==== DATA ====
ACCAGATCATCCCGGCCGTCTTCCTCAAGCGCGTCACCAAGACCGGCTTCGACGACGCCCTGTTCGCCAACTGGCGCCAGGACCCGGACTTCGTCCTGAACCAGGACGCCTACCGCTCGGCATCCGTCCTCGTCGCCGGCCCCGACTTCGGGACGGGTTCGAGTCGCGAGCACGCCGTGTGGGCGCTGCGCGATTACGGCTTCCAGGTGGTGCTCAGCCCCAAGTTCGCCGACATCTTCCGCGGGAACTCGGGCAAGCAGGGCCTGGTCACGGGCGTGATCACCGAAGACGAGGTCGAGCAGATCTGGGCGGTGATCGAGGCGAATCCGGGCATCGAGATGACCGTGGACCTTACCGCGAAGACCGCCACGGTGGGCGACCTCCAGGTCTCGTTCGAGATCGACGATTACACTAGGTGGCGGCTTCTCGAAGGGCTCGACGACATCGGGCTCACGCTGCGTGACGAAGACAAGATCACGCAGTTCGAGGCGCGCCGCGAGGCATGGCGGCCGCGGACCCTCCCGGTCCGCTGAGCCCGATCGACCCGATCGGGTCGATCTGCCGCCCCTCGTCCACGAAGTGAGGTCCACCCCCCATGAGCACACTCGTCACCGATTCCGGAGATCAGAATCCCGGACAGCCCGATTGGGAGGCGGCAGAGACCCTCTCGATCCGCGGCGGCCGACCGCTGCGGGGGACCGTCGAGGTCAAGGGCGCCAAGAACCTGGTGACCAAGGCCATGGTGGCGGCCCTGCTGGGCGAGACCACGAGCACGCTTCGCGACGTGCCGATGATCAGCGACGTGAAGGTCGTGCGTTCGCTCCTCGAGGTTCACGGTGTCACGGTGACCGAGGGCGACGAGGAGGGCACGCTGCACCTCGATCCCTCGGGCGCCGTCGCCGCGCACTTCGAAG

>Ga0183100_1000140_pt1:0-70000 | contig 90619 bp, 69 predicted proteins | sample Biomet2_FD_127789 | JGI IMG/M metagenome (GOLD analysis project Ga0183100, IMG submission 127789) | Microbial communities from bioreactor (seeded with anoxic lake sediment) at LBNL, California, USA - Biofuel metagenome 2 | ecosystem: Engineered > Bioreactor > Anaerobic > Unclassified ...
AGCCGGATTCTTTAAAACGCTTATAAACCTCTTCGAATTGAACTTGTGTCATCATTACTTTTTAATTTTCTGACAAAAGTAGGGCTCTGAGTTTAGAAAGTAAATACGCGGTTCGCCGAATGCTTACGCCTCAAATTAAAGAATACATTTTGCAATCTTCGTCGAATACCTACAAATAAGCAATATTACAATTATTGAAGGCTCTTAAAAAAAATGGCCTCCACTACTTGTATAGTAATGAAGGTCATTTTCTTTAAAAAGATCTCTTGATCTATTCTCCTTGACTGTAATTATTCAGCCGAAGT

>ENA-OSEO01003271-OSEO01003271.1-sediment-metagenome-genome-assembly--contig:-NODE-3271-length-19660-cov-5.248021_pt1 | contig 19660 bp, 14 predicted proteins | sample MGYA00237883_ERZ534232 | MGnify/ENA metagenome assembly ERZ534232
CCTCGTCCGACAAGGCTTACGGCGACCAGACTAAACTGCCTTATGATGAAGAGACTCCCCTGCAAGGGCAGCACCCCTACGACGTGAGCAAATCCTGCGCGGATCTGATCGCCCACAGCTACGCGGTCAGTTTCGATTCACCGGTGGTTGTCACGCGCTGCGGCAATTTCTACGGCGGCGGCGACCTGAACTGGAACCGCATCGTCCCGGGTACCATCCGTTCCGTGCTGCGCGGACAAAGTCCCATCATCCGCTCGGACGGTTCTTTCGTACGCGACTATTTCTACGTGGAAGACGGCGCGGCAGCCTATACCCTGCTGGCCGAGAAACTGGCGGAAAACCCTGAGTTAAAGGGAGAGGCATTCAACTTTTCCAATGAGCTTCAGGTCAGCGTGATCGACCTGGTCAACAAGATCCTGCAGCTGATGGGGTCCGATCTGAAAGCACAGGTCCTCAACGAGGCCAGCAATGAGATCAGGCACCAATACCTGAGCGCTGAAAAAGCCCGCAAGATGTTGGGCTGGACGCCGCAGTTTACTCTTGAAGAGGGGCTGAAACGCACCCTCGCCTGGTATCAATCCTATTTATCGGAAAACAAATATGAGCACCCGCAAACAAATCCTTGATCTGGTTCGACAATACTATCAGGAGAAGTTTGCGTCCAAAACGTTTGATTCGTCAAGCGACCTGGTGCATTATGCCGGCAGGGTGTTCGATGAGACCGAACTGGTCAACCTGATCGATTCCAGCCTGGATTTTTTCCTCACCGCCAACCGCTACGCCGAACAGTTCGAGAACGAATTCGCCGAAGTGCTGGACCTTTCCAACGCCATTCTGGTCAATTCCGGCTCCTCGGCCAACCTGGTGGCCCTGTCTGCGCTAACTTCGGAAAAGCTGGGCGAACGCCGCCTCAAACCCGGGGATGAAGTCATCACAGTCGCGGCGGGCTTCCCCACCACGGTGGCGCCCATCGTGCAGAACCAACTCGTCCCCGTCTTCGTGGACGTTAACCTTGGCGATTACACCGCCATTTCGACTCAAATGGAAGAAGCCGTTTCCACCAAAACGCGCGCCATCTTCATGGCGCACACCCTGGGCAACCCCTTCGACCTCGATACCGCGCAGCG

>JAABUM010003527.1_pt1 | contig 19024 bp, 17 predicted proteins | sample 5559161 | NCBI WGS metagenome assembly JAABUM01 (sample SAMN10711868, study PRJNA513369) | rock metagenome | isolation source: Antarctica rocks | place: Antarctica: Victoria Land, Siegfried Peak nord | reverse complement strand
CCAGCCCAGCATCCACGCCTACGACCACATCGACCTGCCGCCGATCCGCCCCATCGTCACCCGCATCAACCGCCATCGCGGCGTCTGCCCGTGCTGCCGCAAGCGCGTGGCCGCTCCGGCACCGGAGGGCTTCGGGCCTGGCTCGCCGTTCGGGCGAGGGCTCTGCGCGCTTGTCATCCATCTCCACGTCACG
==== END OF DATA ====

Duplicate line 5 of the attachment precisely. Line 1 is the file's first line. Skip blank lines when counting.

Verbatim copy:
CCTCGTCCGACAAGGCTTACGGCGACCAGACTAAACTGCCTTATGATGAAGAGACTCCCCTGCAAGGGCAGCACCCCTACGACGTGAGCAAATCCTGCGCGGATCTGATCGCCCACAGCTACGCGGTCAGTTTCGATTCACCGGTGGTTGTCACGCGCTGCGGCAATTTCTACGGCGGCGGCGACCTGAACTGGAACCGCATCGTCCCGGGTACCATCCGTTCCGTGCTGCGCGGACAAAGTCCCATCATCCGCTCGGACGGTTCTTTCGTACGCGACTATTTCTACGTGGAAGACGGCGCGGCAGCCTATACCCTGCTGGCCGAGAAACTGGCGGAAAACCCTGAGTTAAAGGGAGAGGCATTCAACTTTTCCAATGAGCTTCAGGTCAGCGTGATCGACCTGGTCAACAAGATCCTGCAGCTGATGGGGTCCGATCTGAAAGCACAGGTCCTCAACGAGGCCAGCAATGAGATCAGGCACCAATACCTGAGCGCTGAAAAAGCCCGCAAGATGTTGGGCTGGACGCCGCAGTTTACTCTTGAAGAGGGGCTGAAACGCACCCTCGCCTGGTATCAATCCTATTTATCGGAAAACAAATATGAGCACCCGCAAACAAATCCTTGATCTGGTTCGACAATACTATCAGGAGAAGTTTGCGTCCAAAACGTTTGATTCGTCAAGCGACCTGGTGCATTATGCCGGCAGGGTGTTCGATGAGACCGAACTGGTCAACCTGATCGATTCCAGCCTGGATTTTTTCCTCACCGCCAACCGCTACGCCGAACAGTTCGAGAACGAATTCGCCGAAGTGCTGGACCTTTCCAACGCCATTCTGGTCAATTCCGGCTCCTCGGCCAACCTGGTGGCCCTGTCTGCGCTAACTTCGGAAAAGCTGGGCGAACGCCGCCTCAAACCCGGGGATGAAGTCATCACAGTCGCGGCGGGCTTCCCCACCACGGTGGCGCCCATCGTGCAGAACCAACTCGTCCCCGTCTTCGTGGACGTTAACCTTGGCGATTACACCGCCATTTCGACTCAAATGGAAGAAGCCGTTTCCACCAAAACGCGCGCCATCTTCATGGCGCACACCCTGGGCAACCCCTTCGACCTCGATACCGCGCAGCG